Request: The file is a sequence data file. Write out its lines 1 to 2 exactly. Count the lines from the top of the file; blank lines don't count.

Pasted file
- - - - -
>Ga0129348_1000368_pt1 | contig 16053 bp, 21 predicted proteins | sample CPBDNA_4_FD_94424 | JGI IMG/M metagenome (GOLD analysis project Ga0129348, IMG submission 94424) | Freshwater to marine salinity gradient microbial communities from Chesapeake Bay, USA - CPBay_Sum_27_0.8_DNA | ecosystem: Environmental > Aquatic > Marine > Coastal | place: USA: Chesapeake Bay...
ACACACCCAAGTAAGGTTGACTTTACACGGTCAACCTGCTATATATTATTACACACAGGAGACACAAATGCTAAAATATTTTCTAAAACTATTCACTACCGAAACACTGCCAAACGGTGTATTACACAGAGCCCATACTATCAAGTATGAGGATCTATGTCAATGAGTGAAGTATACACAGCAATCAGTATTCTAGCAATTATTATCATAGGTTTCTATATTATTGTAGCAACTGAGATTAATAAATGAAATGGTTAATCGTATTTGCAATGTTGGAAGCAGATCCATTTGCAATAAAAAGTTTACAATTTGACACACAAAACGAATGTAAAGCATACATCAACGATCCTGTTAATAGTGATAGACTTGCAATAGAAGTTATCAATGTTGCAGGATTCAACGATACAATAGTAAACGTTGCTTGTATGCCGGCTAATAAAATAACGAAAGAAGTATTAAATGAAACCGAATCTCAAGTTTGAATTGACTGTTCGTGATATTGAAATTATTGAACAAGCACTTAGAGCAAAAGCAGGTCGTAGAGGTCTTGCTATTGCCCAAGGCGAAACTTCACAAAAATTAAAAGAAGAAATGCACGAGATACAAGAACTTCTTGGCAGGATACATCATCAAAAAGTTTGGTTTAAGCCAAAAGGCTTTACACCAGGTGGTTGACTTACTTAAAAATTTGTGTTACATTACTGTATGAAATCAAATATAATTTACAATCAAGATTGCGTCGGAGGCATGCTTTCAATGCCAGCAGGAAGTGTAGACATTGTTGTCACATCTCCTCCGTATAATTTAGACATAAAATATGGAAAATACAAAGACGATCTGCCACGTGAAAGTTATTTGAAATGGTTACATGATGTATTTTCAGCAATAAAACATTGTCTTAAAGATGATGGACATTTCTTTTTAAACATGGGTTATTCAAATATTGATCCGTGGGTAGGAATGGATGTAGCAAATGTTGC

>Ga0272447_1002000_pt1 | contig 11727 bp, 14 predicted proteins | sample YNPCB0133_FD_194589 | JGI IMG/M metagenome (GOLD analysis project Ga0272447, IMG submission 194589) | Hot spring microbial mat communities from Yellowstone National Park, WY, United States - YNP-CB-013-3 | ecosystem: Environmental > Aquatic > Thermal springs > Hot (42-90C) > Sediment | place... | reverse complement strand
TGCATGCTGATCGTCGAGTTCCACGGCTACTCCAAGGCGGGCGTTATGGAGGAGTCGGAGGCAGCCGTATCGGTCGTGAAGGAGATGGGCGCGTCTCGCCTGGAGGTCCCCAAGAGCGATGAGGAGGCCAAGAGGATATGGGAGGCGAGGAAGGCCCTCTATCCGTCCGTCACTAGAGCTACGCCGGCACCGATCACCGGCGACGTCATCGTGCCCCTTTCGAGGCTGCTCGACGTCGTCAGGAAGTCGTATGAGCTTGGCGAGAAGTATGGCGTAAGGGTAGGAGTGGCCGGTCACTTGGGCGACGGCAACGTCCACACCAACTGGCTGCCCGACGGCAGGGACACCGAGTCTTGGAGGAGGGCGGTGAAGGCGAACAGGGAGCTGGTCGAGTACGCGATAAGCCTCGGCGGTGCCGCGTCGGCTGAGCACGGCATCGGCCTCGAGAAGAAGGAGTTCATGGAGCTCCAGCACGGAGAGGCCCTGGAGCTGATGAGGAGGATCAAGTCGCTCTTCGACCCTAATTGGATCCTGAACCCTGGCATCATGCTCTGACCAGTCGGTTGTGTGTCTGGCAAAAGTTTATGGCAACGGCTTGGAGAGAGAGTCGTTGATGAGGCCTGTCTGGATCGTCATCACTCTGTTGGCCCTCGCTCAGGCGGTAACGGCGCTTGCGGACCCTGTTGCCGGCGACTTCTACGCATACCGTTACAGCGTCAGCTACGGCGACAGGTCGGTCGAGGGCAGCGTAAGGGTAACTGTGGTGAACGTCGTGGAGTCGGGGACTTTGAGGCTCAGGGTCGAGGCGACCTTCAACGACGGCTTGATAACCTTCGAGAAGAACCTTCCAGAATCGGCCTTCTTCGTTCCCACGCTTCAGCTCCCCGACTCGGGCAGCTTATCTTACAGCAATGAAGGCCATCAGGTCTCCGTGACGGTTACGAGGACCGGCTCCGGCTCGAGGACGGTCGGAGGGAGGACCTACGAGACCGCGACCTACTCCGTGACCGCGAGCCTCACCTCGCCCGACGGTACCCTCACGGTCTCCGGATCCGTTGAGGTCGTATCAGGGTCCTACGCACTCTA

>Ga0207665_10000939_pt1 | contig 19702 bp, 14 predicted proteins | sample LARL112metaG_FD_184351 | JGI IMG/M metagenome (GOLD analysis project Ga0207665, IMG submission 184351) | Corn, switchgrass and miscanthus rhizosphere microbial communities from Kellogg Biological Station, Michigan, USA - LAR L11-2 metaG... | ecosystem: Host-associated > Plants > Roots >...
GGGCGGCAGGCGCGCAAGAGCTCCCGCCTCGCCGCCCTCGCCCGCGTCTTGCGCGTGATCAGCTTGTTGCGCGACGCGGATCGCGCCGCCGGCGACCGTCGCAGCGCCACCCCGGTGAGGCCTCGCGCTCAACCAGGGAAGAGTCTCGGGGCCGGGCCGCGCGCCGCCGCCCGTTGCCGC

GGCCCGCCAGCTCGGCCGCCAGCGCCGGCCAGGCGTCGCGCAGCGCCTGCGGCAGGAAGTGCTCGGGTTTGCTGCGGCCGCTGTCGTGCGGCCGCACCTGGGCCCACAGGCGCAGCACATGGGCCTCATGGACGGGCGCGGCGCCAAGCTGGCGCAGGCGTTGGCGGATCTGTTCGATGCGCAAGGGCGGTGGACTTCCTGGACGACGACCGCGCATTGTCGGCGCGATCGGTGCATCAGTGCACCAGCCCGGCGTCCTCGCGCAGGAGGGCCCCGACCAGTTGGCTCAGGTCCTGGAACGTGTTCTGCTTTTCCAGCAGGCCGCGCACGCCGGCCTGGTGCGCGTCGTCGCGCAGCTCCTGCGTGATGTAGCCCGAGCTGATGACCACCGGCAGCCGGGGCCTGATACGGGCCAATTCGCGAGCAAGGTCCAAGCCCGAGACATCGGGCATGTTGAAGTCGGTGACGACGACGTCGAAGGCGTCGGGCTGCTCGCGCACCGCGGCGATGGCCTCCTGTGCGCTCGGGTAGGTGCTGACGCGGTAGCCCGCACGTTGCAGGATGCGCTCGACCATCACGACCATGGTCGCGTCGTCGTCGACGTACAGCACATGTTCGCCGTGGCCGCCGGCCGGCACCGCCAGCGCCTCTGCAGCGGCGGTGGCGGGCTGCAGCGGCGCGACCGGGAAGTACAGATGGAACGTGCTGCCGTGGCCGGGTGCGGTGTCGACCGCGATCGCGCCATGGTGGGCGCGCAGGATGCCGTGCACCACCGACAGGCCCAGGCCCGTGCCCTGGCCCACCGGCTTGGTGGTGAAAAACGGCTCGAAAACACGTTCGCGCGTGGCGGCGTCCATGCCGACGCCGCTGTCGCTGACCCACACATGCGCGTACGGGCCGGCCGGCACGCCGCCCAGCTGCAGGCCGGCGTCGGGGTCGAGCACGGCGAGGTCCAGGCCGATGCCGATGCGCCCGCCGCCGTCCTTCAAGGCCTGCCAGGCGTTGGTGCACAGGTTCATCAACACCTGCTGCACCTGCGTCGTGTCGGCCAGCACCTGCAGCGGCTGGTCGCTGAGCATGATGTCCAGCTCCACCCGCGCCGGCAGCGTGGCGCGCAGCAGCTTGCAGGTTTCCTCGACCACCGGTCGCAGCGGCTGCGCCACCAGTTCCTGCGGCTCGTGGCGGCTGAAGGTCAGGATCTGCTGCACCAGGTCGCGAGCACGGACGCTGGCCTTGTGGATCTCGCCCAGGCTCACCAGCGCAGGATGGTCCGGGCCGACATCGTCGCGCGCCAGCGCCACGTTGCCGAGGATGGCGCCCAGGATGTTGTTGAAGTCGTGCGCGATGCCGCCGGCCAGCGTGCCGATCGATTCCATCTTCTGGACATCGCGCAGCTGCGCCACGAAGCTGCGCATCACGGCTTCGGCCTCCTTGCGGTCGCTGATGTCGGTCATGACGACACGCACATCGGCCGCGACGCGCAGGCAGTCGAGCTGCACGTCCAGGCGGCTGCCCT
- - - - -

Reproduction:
>Ga0129348_1000368_pt1 | contig 16053 bp, 21 predicted proteins | sample CPBDNA_4_FD_94424 | JGI IMG/M metagenome (GOLD analysis project Ga0129348, IMG submission 94424) | Freshwater to marine salinity gradient microbial communities from Chesapeake Bay, USA - CPBay_Sum_27_0.8_DNA | ecosystem: Environmental > Aquatic > Marine > Coastal | place: USA: Chesapeake Bay...
ACACACCCAAGTAAGGTTGACTTTACACGGTCAACCTGCTATATATTATTACACACAGGAGACACAAATGCTAAAATATTTTCTAAAACTATTCACTACCGAAACACTGCCAAACGGTGTATTACACAGAGCCCATACTATCAAGTATGAGGATCTATGTCAATGAGTGAAGTATACACAGCAATCAGTATTCTAGCAATTATTATCATAGGTTTCTATATTATTGTAGCAACTGAGATTAATAAATGAAATGGTTAATCGTATTTGCAATGTTGGAAGCAGATCCATTTGCAATAAAAAGTTTACAATTTGACACACAAAACGAATGTAAAGCATACATCAACGATCCTGTTAATAGTGATAGACTTGCAATAGAAGTTATCAATGTTGCAGGATTCAACGATACAATAGTAAACGTTGCTTGTATGCCGGCTAATAAAATAACGAAAGAAGTATTAAATGAAACCGAATCTCAAGTTTGAATTGACTGTTCGTGATATTGAAATTATTGAACAAGCACTTAGAGCAAAAGCAGGTCGTAGAGGTCTTGCTATTGCCCAAGGCGAAACTTCACAAAAATTAAAAGAAGAAATGCACGAGATACAAGAACTTCTTGGCAGGATACATCATCAAAAAGTTTGGTTTAAGCCAAAAGGCTTTACACCAGGTGGTTGACTTACTTAAAAATTTGTGTTACATTACTGTATGAAATCAAATATAATTTACAATCAAGATTGCGTCGGAGGCATGCTTTCAATGCCAGCAGGAAGTGTAGACATTGTTGTCACATCTCCTCCGTATAATTTAGACATAAAATATGGAAAATACAAAGACGATCTGCCACGTGAAAGTTATTTGAAATGGTTACATGATGTATTTTCAGCAATAAAACATTGTCTTAAAGATGATGGACATTTCTTTTTAAACATGGGTTATTCAAATATTGATCCGTGGGTAGGAATGGATGTAGCAAATGTTGC